This Tech Giant is Primed for a Breakout
Meena is a member of The Motley Fool Blog Network -- entries represent the personal opinion of the blogger and are not formally edited.
Microsoft (NASDAQ: MSFT) appears to be providing investors with quite the investment opportunity. This comes after having traded in a tight range between $23 and $33 over the last three years; it is currently trading mid-range at $27. We believe that Microsoft is finally ready to break out given its diverse product portfolio and growth opportunities.
Microsoft has a stronghold on the operating system market with its Windows platform, which continues to generate solid revenues and cash flows for the company. A key driver of its Windows operating system is the demand for PCs. Although the PC market remains weak, it is gaining strength. Gartner estimates that PC shipments will grow 4.4% in 2012, an improvement over 1.9% growth in 2011. IDC has similar expectations with 2012 expected growth of 5%, following a 1.8% increase in 2011.
Given the growing importance of mobile platforms, Microsoft has been taking steps to build a position in the mobile computing segment. Its partnership with Nokia, which is currently the third largest player in the smartphone segment after Samsung and Apple, is the tech company’s main avenue for offering investors its Windows mobile OS. IDC expects the Windows Phone OS to be the second largest OS with a 19% global share of the smartphone market by 2016. Microsoft’s server business is also seeing solid growth from cloud computing; its server segment has posted double-digit revenue growth for 2010-2012. The other major segment for Microsoft is its gaming division, which makes it one of the three largest game providers.
The tech giant has a solid market positioning in the search engine sector. Microsoft has been taking market share from Yahoo specifically, and currently owns around 15% of the U.S. search market. We expect Microsoft’s search market infringement to continue with various initiatives, such as an agreement with HP to place Bing as the default search engine on most of its PCs. Microsoft is also continuing to seek growth via mergers and acquisitions. The tech giant made nine acquisitions in 2009 and added two more in fiscal year 2010. We see Microsoft as a solid value play; over the past five years, Microsoft shares have traded in the range of 8.6x to 19.5x earnings, but its forward P/E is as low as 8.5x.
Some of Microsoft’s biggest competitors include International Business Machines (NYSE: IBM), Oracle Corporation (NASDAQ: ORCL), Hewlett-Packard (NYSE: HPQ) and Google (NASDAQ: GOOG). IBM pays a dividend yield that is low (1.7%) but solid at only a 22% payout. The chipmaker trades somewhat in line with Microsoft at 14x earnings, and it has managed to gain 20% year to date on relatively solid earnings performance. Billionaire Warren Buffett is one of IBM’s biggest investors, having over 18% of his 13F portfolio invested in the tech company (check out Warren Buffett’s top picks).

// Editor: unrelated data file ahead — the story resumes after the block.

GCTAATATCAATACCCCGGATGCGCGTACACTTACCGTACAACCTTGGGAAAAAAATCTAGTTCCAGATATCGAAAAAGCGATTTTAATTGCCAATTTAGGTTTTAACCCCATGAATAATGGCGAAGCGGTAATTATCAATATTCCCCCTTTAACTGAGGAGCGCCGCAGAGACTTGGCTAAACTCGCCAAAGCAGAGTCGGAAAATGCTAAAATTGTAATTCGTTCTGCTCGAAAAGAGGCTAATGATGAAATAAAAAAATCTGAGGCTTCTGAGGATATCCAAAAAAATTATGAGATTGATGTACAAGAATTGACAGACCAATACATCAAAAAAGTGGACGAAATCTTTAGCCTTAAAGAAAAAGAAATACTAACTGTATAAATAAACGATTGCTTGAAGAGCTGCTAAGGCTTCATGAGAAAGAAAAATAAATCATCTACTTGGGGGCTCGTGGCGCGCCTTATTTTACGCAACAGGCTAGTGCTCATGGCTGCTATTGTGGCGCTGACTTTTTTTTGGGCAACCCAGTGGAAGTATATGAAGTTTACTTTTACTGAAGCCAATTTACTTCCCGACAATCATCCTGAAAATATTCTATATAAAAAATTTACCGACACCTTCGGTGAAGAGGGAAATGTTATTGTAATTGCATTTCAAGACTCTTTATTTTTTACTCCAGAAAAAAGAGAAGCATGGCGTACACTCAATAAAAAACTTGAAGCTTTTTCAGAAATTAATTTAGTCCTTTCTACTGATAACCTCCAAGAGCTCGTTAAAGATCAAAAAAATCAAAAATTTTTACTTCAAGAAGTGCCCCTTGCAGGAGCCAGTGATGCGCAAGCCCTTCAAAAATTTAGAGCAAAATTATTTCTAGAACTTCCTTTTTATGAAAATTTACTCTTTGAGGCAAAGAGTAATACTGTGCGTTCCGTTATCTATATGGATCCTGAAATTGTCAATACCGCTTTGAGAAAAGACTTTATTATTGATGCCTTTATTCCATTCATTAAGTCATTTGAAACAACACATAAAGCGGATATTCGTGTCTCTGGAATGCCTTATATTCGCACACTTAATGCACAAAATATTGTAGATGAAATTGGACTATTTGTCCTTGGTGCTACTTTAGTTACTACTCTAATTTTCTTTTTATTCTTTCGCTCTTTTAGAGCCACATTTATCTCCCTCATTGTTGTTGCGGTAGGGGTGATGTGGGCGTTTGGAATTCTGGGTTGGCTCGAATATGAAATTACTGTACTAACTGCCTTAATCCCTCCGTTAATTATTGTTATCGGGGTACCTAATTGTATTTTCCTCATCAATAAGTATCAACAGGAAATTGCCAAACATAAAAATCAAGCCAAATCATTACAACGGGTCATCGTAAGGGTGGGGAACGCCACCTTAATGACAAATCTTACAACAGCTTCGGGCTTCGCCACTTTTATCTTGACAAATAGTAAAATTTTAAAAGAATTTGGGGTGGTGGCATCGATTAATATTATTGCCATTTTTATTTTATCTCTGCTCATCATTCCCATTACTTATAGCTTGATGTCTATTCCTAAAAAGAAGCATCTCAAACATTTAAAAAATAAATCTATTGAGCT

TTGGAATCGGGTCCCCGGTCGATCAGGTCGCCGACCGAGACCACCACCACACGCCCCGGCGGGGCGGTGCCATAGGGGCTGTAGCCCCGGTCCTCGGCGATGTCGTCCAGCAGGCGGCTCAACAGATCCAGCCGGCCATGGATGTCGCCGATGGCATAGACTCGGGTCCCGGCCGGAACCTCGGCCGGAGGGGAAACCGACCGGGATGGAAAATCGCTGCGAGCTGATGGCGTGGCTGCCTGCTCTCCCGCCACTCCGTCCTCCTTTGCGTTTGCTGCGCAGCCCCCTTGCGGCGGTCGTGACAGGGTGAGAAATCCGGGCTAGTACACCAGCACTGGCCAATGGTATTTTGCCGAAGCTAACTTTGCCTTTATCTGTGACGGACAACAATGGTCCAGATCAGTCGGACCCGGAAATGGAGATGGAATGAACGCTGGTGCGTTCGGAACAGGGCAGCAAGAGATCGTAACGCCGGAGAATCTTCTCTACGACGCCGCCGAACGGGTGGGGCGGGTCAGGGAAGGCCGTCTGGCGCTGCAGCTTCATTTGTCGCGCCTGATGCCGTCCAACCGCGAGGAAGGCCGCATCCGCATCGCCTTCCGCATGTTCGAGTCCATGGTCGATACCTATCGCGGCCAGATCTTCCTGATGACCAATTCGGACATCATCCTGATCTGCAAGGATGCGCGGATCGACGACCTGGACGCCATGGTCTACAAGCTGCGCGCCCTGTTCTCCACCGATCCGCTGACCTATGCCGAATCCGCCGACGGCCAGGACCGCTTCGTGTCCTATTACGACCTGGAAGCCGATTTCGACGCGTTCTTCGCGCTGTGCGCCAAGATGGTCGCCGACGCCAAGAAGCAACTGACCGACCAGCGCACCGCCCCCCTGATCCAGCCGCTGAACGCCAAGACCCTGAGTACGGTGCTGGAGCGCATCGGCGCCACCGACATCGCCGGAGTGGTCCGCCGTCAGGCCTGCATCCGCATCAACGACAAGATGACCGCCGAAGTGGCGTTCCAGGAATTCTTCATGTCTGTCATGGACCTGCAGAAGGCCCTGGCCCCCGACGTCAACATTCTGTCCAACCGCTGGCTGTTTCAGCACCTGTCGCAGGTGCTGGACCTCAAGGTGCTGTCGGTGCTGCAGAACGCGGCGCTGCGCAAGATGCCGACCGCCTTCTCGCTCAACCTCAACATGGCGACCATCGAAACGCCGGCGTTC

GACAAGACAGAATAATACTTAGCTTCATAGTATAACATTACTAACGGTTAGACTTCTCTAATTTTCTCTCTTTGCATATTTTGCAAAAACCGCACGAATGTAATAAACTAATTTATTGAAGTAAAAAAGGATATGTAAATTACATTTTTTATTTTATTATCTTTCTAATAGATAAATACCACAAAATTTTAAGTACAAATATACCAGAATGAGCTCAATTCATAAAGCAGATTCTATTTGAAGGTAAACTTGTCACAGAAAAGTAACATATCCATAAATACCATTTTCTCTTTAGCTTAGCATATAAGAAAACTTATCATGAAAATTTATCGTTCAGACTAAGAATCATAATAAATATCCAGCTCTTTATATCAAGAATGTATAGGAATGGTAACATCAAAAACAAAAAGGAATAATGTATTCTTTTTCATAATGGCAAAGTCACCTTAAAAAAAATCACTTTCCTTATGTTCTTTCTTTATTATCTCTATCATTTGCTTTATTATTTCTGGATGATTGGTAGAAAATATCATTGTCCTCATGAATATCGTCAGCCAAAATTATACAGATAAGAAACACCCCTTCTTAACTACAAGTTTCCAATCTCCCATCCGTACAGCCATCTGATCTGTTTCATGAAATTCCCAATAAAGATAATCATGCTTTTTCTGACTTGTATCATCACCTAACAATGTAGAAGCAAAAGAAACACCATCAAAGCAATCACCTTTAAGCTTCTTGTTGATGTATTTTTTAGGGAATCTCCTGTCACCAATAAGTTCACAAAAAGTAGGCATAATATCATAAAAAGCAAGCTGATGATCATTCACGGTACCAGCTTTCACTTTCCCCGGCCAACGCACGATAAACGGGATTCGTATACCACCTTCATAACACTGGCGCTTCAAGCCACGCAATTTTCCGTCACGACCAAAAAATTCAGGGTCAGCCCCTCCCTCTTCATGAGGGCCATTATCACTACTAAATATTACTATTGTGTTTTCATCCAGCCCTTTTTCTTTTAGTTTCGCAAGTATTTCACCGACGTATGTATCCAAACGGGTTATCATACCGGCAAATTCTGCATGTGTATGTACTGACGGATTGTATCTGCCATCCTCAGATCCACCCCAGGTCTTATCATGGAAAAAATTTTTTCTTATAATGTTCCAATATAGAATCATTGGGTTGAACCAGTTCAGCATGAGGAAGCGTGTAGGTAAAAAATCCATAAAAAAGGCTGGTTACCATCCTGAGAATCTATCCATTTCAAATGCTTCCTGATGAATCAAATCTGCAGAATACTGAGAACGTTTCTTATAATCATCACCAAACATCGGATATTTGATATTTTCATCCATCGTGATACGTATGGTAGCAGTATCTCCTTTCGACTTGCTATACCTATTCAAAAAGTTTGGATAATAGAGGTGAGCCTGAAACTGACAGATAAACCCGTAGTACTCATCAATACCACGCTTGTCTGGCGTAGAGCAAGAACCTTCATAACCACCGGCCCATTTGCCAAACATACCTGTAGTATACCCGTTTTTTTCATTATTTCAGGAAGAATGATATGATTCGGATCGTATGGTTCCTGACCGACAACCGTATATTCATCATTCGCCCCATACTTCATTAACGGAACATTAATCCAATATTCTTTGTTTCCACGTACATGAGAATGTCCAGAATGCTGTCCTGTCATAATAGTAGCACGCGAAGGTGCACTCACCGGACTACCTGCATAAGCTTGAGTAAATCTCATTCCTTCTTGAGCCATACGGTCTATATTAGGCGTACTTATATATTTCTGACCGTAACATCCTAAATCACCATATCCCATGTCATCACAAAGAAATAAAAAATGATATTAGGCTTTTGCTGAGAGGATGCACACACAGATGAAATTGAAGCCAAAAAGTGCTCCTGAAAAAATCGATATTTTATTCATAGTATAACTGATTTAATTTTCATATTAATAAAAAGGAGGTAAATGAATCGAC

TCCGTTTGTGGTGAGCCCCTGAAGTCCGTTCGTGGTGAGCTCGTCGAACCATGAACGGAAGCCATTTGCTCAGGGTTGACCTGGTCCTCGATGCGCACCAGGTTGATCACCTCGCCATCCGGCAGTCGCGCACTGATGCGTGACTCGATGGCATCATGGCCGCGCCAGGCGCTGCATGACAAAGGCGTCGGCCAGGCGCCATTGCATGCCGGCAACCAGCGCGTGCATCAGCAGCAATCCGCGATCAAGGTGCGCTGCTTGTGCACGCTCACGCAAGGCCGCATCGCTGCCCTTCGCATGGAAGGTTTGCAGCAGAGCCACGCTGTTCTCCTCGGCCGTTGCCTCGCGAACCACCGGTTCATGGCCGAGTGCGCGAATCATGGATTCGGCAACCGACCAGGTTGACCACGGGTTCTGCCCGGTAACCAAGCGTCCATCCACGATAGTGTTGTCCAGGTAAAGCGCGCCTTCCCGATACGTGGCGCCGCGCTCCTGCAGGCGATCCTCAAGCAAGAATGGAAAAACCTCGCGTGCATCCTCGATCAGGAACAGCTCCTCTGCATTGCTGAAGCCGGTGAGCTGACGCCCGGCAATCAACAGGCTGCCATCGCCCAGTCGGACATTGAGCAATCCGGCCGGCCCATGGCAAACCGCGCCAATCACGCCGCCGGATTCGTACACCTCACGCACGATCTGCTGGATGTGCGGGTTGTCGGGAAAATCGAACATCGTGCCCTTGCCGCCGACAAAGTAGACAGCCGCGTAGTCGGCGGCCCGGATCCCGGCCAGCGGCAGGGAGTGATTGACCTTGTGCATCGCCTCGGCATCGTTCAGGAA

Oracle is a software and hardware company that has managed to outperform IBM by 26 percentage points YTD. The tech company pays a relatively low dividend that yields only 0.7%, but it also trades at the high end of the industry on a valuation basis at 16x trailing earnings. We continue to have a positive outlook on the company given Oracle’s high-margin business and 12% long-term expected earnings growth. Oracle is one of Ken Fisher's, founder of Fisher Asset Management and long-time Forbes columnist, top tech picks (see all of Ken Fisher’s favorite stocks).
HP, meanwhile, is the struggling PC company that is down 40% year to date. HP is expected to continue to see interim pressures and also has the lowest 5-year operating margin of the five tech stocks listed here, at 9%. While the computer hardware company appears cheap at only 4x forward earnings, we remain cautious on its 5-year earnings growth rate, which is expected to be flat, and its dividend could be cut. Interestingly, billionaire Ray Dalio of Bridgewater Associates is still a big name investor of HP’s (see all of Ray Dalio’s stock picks here).
Now, Google is the search engine giant that continues to gather investor confidence despite missing earnings by 15% last quarter. The tech company is up 10% year to date and is expected to continue performing well despite being the only one of Microsoft’s competitors that does not pay a dividend. Of the companies discussed here, Google does have the highest 5-year expected EPS annual growth rate of 19%.
Looking back at Microsoft, its stock pays one of the highest dividend yields in the tech field at 3.4%. The valuation is also very intriguing for Microsoft with one of the cheapest P/E ratios at 15x and an even cheaper forward P/E of 8.5x. What is even more attractive is that Microsoft has the best margins in the business, with a 5-year average operating margin of 38%. With that being said, value investors should be considering the prospects of adding shares of MSFT to their portfolios while they still trade at their current valuation.
This article is written by Marshall Hargrave and edited by Jake Mann. They don't own shares in any of the stocks mentioned in this article. The Motley Fool owns shares of Google, International Business Machines, Microsoft, and Oracle. Motley Fool newsletter services recommend Google, International Business Machines, and Microsoft. Try any of our Foolish newsletter services free for 30 days. We Fools may not all hold the same opinions, but we all believe that considering a diverse range of insights makes us better investors. The Motley Fool has a disclosure policy. Is this post wrong? Click here. Think you can do better? Join us and write your own!